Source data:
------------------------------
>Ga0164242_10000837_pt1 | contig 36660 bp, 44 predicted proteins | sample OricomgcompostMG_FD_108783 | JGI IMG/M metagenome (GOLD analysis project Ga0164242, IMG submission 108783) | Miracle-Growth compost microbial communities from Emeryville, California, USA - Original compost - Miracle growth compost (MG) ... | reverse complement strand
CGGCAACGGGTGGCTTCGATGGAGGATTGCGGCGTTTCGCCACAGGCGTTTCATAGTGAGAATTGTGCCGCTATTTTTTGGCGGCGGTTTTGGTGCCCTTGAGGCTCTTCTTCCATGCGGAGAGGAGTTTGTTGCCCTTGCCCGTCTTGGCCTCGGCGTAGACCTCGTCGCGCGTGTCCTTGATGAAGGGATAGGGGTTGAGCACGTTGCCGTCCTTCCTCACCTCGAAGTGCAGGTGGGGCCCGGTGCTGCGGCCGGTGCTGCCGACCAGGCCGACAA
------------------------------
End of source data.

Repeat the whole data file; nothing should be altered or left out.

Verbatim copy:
>Ga0164242_10000837_pt1 | contig 36660 bp, 44 predicted proteins | sample OricomgcompostMG_FD_108783 | JGI IMG/M metagenome (GOLD analysis project Ga0164242, IMG submission 108783) | Miracle-Growth compost microbial communities from Emeryville, California, USA - Original compost - Miracle growth compost (MG) ... | reverse complement strand
CGGCAACGGGTGGCTTCGATGGAGGATTGCGGCGTTTCGCCACAGGCGTTTCATAGTGAGAATTGTGCCGCTATTTTTTGGCGGCGGTTTTGGTGCCCTTGAGGCTCTTCTTCCATGCGGAGAGGAGTTTGTTGCCCTTGCCCGTCTTGGCCTCGGCGTAGACCTCGTCGCGCGTGTCCTTGATGAAGGGATAGGGGTTGAGCACGTTGCCGTCCTTCCTCACCTCGAAGTGCAGGTGGGGCCCGGTGCTGCGGCCGGTGCTGCCGACCAGGCCGACAA